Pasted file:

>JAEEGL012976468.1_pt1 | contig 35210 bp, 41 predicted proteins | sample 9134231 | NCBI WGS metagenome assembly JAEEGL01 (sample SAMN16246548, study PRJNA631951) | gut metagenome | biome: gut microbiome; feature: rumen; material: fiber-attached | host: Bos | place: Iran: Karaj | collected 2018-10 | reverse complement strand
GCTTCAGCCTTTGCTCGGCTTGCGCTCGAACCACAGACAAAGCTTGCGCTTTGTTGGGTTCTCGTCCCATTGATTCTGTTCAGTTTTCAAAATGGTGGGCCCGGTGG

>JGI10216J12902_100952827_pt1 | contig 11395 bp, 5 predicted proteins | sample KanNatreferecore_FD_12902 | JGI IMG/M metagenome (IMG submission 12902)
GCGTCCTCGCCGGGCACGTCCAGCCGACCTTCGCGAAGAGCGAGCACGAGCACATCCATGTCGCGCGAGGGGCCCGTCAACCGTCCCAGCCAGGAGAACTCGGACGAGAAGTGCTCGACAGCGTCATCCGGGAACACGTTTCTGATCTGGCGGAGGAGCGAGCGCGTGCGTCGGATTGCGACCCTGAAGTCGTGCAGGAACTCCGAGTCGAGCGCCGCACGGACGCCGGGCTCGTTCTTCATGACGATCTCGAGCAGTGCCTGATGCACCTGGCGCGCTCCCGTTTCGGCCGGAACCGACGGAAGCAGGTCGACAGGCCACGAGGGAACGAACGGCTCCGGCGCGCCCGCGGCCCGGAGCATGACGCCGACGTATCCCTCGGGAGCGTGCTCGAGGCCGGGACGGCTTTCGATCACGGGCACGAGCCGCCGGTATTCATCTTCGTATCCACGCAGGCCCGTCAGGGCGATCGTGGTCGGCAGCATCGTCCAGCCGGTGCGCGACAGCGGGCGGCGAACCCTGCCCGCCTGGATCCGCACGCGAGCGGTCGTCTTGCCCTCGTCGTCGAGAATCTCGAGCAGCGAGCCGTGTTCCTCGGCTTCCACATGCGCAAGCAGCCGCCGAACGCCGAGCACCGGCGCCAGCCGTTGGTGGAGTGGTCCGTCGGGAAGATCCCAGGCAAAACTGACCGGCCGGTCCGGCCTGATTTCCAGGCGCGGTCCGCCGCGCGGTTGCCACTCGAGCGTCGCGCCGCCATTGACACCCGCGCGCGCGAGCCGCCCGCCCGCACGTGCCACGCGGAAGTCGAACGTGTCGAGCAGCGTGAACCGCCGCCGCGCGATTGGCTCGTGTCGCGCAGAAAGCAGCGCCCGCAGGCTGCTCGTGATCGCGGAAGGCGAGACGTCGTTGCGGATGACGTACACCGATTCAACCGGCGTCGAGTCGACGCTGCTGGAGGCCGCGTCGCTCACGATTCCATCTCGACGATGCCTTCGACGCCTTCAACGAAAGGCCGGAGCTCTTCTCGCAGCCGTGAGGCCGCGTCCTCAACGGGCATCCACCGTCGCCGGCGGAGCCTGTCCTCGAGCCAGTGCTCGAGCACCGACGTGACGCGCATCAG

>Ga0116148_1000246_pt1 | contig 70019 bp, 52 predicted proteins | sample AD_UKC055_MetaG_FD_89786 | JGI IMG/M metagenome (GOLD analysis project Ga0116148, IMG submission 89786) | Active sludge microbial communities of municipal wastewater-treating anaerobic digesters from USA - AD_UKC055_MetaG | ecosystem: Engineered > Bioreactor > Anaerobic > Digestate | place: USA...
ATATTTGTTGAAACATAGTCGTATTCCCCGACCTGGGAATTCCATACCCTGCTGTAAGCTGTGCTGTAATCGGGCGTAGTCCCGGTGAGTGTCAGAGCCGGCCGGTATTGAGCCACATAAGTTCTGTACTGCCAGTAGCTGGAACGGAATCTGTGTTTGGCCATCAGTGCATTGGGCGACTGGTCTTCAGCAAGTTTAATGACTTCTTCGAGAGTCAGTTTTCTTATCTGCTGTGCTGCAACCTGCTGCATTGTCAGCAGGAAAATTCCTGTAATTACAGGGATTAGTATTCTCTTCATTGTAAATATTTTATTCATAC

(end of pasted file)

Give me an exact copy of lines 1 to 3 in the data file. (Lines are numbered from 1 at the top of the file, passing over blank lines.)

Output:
>JAEEGL012976468.1_pt1 | contig 35210 bp, 41 predicted proteins | sample 9134231 | NCBI WGS metagenome assembly JAEEGL01 (sample SAMN16246548, study PRJNA631951) | gut metagenome | biome: gut microbiome; feature: rumen; material: fiber-attached | host: Bos | place: Iran: Karaj | collected 2018-10 | reverse complement strand
GCTTCAGCCTTTGCTCGGCTTGCGCTCGAACCACAGACAAAGCTTGCGCTTTGTTGGGTTCTCGTCCCATTGATTCTGTTCAGTTTTCAAAATGGTGGGCCCGGTGG

>JGI10216J12902_100952827_pt1 | contig 11395 bp, 5 predicted proteins | sample KanNatreferecore_FD_12902 | JGI IMG/M metagenome (IMG submission 12902)